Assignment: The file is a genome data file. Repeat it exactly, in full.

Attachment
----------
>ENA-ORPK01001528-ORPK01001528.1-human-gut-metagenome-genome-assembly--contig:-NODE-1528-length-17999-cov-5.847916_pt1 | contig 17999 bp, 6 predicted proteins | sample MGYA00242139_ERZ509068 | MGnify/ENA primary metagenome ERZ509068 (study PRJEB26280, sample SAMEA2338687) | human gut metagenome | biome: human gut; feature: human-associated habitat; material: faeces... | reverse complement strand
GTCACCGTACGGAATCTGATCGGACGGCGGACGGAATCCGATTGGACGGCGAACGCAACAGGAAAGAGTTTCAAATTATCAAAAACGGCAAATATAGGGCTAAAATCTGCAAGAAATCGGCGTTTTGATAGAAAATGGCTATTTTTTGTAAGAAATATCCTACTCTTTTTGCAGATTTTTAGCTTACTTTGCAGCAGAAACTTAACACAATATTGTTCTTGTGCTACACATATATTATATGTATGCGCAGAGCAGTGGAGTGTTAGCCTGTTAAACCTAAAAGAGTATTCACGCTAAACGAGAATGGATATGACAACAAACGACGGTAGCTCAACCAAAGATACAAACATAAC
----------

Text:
>ENA-ORPK01001528-ORPK01001528.1-human-gut-metagenome-genome-assembly--contig:-NODE-1528-length-17999-cov-5.847916_pt1 | contig 17999 bp, 6 predicted proteins | sample MGYA00242139_ERZ509068 | MGnify/ENA primary metagenome ERZ509068 (study PRJEB26280, sample SAMEA2338687) | human gut metagenome | biome: human gut; feature: human-associated habitat; material: faeces... | reverse complement strand
GTCACCGTACGGAATCTGATCGGACGGCGGACGGAATCCGATTGGACGGCGAACGCAACAGGAAAGAGTTTCAAATTATCAAAAACGGCAAATATAGGGCTAAAATCTGCAAGAAATCGGCGTTTTGATAGAAAATGGCTATTTTTTGTAAGAAATATCCTACTCTTTTTGCAGATTTTTAGCTTACTTTGCAGCAGAAACTTAACACAATATTGTTCTTGTGCTACACATATATTATATGTATGCGCAGAGCAGTGGAGTGTTAGCCTGTTAAACCTAAAAGAGTATTCACGCTAAACGAGAATGGATATGACAACAAACGACGGTAGCTCAACCAAAGATACAAACATAAC